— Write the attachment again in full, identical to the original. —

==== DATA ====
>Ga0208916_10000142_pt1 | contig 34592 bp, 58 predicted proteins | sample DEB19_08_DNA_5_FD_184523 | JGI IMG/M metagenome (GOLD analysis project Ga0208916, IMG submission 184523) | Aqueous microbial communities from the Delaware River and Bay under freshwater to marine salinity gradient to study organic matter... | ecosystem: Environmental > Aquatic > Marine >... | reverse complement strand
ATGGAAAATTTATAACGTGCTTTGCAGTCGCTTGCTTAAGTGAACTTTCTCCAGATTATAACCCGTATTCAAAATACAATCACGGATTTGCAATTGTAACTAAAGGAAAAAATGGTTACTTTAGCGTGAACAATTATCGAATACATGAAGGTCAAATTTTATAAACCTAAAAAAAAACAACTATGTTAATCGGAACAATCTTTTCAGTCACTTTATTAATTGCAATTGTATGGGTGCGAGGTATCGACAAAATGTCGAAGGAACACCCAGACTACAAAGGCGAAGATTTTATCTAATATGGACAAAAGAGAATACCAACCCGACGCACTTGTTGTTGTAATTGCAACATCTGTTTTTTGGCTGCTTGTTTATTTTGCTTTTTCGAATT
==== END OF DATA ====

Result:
>Ga0208916_10000142_pt1 | contig 34592 bp, 58 predicted proteins | sample DEB19_08_DNA_5_FD_184523 | JGI IMG/M metagenome (GOLD analysis project Ga0208916, IMG submission 184523) | Aqueous microbial communities from the Delaware River and Bay under freshwater to marine salinity gradient to study organic matter... | ecosystem: Environmental > Aquatic > Marine >... | reverse complement strand
ATGGAAAATTTATAACGTGCTTTGCAGTCGCTTGCTTAAGTGAACTTTCTCCAGATTATAACCCGTATTCAAAATACAATCACGGATTTGCAATTGTAACTAAAGGAAAAAATGGTTACTTTAGCGTGAACAATTATCGAATACATGAAGGTCAAATTTTATAAACCTAAAAAAAAACAACTATGTTAATCGGAACAATCTTTTCAGTCACTTTATTAATTGCAATTGTATGGGTGCGAGGTATCGACAAAATGTCGAAGGAACACCCAGACTACAAAGGCGAAGATTTTATCTAATATGGACAAAAGAGAATACCAACCCGACGCACTTGTTGTTGTAATTGCAACATCTGTTTTTTGGCTGCTTGTTTATTTTGCTTTTTCGAATT